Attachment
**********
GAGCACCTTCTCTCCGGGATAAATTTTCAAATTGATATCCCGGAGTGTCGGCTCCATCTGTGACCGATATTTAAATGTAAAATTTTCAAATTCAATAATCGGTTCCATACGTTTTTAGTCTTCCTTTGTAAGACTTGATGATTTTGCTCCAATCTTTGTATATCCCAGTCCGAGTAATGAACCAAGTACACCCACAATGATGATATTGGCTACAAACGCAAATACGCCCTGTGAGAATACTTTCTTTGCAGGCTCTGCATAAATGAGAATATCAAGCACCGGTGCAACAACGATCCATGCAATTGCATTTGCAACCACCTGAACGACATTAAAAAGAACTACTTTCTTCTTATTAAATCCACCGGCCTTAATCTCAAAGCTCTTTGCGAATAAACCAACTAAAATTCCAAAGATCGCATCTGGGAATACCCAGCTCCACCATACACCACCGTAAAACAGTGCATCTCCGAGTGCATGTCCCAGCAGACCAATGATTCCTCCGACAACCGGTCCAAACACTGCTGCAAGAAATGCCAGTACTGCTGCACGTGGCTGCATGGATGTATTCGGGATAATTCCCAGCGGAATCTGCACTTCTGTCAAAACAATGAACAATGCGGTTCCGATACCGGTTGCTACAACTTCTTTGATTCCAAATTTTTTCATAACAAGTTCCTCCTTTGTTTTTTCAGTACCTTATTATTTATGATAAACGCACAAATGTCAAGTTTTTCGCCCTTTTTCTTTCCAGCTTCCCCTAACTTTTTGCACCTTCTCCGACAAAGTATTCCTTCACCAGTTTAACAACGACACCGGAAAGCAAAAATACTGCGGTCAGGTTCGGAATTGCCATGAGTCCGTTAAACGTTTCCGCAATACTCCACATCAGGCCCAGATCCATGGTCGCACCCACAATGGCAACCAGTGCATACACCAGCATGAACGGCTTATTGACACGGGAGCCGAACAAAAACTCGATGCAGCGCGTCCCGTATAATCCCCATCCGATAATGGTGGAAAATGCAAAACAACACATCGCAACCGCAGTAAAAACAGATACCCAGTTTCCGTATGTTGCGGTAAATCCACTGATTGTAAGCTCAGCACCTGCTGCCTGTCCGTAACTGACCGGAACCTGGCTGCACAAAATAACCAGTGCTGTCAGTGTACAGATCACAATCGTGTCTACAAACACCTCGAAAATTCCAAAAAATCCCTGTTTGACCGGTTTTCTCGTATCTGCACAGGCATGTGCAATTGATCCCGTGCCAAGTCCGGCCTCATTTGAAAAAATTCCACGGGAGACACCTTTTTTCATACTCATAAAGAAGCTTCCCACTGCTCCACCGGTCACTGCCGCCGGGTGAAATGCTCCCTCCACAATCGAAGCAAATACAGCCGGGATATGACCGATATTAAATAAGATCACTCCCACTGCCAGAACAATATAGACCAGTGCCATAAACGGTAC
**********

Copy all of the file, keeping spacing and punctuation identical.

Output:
GAGCACCTTCTCTCCGGGATAAATTTTCAAATTGATATCCCGGAGTGTCGGCTCCATCTGTGACCGATATTTAAATGTAAAATTTTCAAATTCAATAATCGGTTCCATACGTTTTTAGTCTTCCTTTGTAAGACTTGATGATTTTGCTCCAATCTTTGTATATCCCAGTCCGAGTAATGAACCAAGTACACCCACAATGATGATATTGGCTACAAACGCAAATACGCCCTGTGAGAATACTTTCTTTGCAGGCTCTGCATAAATGAGAATATCAAGCACCGGTGCAACAACGATCCATGCAATTGCATTTGCAACCACCTGAACGACATTAAAAAGAACTACTTTCTTCTTATTAAATCCACCGGCCTTAATCTCAAAGCTCTTTGCGAATAAACCAACTAAAATTCCAAAGATCGCATCTGGGAATACCCAGCTCCACCATACACCACCGTAAAACAGTGCATCTCCGAGTGCATGTCCCAGCAGACCAATGATTCCTCCGACAACCGGTCCAAACACTGCTGCAAGAAATGCCAGTACTGCTGCACGTGGCTGCATGGATGTATTCGGGATAATTCCCAGCGGAATCTGCACTTCTGTCAAAACAATGAACAATGCGGTTCCGATACCGGTTGCTACAACTTCTTTGATTCCAAATTTTTTCATAACAAGTTCCTCCTTTGTTTTTTCAGTACCTTATTATTTATGATAAACGCACAAATGTCAAGTTTTTCGCCCTTTTTCTTTCCAGCTTCCCCTAACTTTTTGCACCTTCTCCGACAAAGTATTCCTTCACCAGTTTAACAACGACACCGGAAAGCAAAAATACTGCGGTCAGGTTCGGAATTGCCATGAGTCCGTTAAACGTTTCCGCAATACTCCACATCAGGCCCAGATCCATGGTCGCACCCACAATGGCAACCAGTGCATACACCAGCATGAACGGCTTATTGACACGGGAGCCGAACAAAAACTCGATGCAGCGCGTCCCGTATAATCCCCATCCGATAATGGTGGAAAATGCAAAACAACACATCGCAACCGCAGTAAAAACAGATACCCAGTTTCCGTATGTTGCGGTAAATCCACTGATTGTAAGCTCAGCACCTGCTGCCTGTCCGTAACTGACCGGAACCTGGCTGCACAAAATAACCAGTGCTGTCAGTGTACAGATCACAATCGTGTCTACAAACACCTCGAAAATTCCAAAAAATCCCTGTTTGACCGGTTTTCTCGTATCTGCACAGGCATGTGCAATTGATCCCGTGCCAAGTCCGGCCTCATTTGAAAAAATTCCACGGGAGACACCTTTTTTCATACTCATAAAGAAGCTTCCCACTGCTCCACCGGTCACTGCCGCCGGGTGAAATGCTCCCTCCACAATCGAAGCAAATACAGCCGGGATATGACCGATATTAAATAAGATCACTCCCACTGCCAGAACAATATAGACCAGTGCCATAAACGGTAC